BonnaReview: The Good, The Bad, and the Honorably Mentioned

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Photo Credit: Jordan Farley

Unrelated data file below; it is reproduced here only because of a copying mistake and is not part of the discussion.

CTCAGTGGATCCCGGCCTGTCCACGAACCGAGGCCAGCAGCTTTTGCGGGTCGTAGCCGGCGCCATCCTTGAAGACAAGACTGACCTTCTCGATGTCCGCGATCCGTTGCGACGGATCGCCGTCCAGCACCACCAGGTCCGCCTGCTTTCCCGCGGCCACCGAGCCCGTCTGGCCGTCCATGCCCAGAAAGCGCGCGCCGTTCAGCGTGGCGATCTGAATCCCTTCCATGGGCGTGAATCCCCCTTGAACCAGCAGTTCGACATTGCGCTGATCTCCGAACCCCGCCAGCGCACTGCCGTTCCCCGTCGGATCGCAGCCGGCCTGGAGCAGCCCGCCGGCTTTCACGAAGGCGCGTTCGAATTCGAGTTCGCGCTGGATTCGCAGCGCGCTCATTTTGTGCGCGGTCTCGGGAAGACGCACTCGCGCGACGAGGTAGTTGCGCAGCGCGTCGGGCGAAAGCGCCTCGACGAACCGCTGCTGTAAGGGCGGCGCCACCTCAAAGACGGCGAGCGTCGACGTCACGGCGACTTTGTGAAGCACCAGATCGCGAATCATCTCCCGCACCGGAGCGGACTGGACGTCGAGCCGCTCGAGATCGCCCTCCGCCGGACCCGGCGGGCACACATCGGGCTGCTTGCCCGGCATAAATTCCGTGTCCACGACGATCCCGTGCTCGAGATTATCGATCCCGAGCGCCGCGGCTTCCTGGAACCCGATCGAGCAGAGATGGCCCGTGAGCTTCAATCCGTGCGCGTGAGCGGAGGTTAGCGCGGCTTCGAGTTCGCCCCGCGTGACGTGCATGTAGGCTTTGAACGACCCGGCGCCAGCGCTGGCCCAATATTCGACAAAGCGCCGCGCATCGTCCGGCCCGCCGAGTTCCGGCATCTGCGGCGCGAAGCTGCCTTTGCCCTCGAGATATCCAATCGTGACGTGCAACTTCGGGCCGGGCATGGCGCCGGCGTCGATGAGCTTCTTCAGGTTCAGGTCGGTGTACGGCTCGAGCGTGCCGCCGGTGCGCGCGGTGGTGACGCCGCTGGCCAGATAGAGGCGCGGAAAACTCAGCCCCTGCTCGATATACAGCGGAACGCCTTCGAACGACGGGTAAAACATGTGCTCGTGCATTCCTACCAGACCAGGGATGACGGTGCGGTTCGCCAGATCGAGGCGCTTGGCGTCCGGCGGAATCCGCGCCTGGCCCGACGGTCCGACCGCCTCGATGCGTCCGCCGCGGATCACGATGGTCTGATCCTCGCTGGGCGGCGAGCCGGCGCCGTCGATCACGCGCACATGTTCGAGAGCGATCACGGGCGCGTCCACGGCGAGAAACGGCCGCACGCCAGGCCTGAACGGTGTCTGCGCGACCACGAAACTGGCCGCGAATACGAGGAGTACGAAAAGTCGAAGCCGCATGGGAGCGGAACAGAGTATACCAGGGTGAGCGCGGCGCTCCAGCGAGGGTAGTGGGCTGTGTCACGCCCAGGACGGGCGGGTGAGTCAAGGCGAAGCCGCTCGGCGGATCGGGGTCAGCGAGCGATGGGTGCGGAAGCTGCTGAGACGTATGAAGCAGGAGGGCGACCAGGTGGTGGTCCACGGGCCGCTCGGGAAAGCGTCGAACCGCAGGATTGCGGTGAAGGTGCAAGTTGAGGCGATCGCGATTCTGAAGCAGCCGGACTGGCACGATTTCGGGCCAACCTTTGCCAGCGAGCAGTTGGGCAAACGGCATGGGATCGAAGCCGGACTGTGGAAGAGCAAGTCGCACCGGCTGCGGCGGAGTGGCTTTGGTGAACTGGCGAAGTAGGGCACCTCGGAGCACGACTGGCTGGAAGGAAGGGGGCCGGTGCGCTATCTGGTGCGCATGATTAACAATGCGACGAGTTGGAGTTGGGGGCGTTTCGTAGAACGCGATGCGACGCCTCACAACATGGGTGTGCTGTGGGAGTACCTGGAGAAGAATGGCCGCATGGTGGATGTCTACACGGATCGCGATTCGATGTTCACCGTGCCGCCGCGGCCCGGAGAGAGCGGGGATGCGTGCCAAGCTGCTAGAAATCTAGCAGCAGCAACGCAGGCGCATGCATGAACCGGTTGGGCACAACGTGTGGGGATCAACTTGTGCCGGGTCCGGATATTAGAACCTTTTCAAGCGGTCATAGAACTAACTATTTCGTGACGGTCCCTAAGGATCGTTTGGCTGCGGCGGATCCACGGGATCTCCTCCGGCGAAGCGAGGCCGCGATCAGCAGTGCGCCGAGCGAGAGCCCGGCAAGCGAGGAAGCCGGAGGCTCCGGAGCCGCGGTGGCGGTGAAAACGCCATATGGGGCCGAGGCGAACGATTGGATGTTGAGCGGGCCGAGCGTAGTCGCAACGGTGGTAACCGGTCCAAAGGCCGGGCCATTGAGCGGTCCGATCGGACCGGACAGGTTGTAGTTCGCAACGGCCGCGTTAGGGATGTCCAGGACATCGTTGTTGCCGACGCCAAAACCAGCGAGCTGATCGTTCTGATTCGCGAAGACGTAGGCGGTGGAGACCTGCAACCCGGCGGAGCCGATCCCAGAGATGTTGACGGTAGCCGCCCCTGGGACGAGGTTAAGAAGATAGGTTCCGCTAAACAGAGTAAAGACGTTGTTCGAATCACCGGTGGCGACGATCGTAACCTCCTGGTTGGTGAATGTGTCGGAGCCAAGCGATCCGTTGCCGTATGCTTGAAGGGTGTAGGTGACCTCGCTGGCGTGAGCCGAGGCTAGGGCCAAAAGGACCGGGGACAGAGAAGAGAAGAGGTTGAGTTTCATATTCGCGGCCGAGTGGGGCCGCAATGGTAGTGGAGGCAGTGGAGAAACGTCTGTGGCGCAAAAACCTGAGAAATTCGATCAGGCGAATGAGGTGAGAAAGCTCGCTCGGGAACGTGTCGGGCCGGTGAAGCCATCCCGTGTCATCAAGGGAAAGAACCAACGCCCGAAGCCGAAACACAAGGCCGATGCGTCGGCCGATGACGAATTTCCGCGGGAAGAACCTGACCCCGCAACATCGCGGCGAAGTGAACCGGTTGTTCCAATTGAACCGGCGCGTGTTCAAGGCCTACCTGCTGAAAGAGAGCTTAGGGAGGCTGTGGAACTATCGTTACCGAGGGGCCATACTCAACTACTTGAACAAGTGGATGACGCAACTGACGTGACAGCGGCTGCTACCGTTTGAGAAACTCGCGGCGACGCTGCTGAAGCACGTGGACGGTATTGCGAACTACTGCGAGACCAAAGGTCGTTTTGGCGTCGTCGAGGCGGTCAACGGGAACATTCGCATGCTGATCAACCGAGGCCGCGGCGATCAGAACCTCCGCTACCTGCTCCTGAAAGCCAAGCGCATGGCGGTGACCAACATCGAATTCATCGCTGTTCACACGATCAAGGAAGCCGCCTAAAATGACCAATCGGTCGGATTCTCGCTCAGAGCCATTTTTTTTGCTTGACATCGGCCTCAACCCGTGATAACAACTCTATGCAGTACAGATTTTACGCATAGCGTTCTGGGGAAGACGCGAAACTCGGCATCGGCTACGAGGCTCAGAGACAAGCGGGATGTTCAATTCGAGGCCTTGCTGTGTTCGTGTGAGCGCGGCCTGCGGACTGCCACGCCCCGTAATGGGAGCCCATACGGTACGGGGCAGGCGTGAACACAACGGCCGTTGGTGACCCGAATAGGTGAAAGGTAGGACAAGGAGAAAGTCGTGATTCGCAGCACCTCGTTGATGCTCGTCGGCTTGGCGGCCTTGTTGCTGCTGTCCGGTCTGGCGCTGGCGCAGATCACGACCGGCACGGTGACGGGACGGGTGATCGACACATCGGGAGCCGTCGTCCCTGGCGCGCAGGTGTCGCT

It started with a full moon–a television hummed a strip of colorful lines across the screen. He walked onto the stage, his hair a flurried mess, his pants neatly pressed, suspenders suspending and shirt hanging on him the way E.L. James would describe. Jack White stole Bonnaroo. For me, at least, he was the biggest surprise of the entire festival. Yeah, Jack White, he’s a talented dude. Sure, I’d heard of The White Stripes and The Raconteurs, heard “Seven Nation Army”, but never did I expect a show like that. He began with “High Ball Stepper”, making it known that this was going to be a guitar heavy rock concert. The stage was lit blue, but besides that, there were no distracting graphics or blinding lights like other headliners (eh, Kanye). If you’ve never seen Jack White, he looks like Johnny Depp as Edward Scissorhands, minus the hardware of course. There’s a very genuine demeanor to his stage presence. He makes it known that he is there solely to entertain, to please and excite the crowd. He’d ask the crowd if we wanted him to keep playing, which, of course, we did. In between songs, he would thank the crowd, he would thank young musicians, and tell stories about his family and children. He was a very humbled performer which made him even more exciting to watch. And then there’s the music itself. My gosh, never have I ever heard a guitar played with such conviction. And he was backed by a pedal steel guitar and a theremin. Yes, a freaking theremin, because Jack White is that cool. Highlights included his performance of “Steady As She Goes” and his 10-minute, amazing, scream-sing worthy rendition of “Seven Nation Army”.